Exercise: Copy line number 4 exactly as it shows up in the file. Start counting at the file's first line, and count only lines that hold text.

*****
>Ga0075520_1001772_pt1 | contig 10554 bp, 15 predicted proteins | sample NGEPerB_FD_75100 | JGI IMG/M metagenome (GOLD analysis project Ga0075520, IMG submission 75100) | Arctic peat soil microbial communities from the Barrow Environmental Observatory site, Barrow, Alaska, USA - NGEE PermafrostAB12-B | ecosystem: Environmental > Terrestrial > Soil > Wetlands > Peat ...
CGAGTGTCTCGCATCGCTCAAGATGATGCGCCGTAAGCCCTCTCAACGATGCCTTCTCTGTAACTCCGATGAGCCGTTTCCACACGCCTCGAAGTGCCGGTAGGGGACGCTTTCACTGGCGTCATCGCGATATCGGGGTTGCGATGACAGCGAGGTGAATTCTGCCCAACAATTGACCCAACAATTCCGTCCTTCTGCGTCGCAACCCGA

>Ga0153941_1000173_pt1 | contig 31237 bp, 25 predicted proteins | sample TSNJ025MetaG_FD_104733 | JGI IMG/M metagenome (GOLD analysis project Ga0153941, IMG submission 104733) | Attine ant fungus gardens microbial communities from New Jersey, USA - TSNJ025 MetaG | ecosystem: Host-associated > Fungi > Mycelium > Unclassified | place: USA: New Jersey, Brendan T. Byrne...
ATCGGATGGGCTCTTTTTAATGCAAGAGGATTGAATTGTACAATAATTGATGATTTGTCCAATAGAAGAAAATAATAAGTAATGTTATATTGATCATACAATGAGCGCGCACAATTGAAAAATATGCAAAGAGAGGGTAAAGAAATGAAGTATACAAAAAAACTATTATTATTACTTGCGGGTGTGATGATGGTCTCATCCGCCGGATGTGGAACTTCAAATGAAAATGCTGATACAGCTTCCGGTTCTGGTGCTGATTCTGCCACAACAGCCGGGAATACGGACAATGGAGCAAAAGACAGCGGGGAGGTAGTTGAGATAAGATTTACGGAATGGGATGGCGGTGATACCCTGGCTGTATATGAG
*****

ATCGGATGGGCTCTTTTTAATGCAAGAGGATTGAATTGTACAATAATTGATGATTTGTCCAATAGAAGAAAATAATAAGTAATGTTATATTGATCATACAATGAGCGCGCACAATTGAAAAATATGCAAAGAGAGGGTAAAGAAATGAAGTATACAAAAAAACTATTATTATTACTTGCGGGTGTGATGATGGTCTCATCCGCCGGATGTGGAACTTCAAATGAAAATGCTGATACAGCTTCCGGTTCTGGTGCTGATTCTGCCACAACAGCCGGGAATACGGACAATGGAGCAAAAGACAGCGGGGAGGTAGTTGAGATAAGATTTACGGAATGGGATGGCGGTGATACCCTGGCTGTATATGAG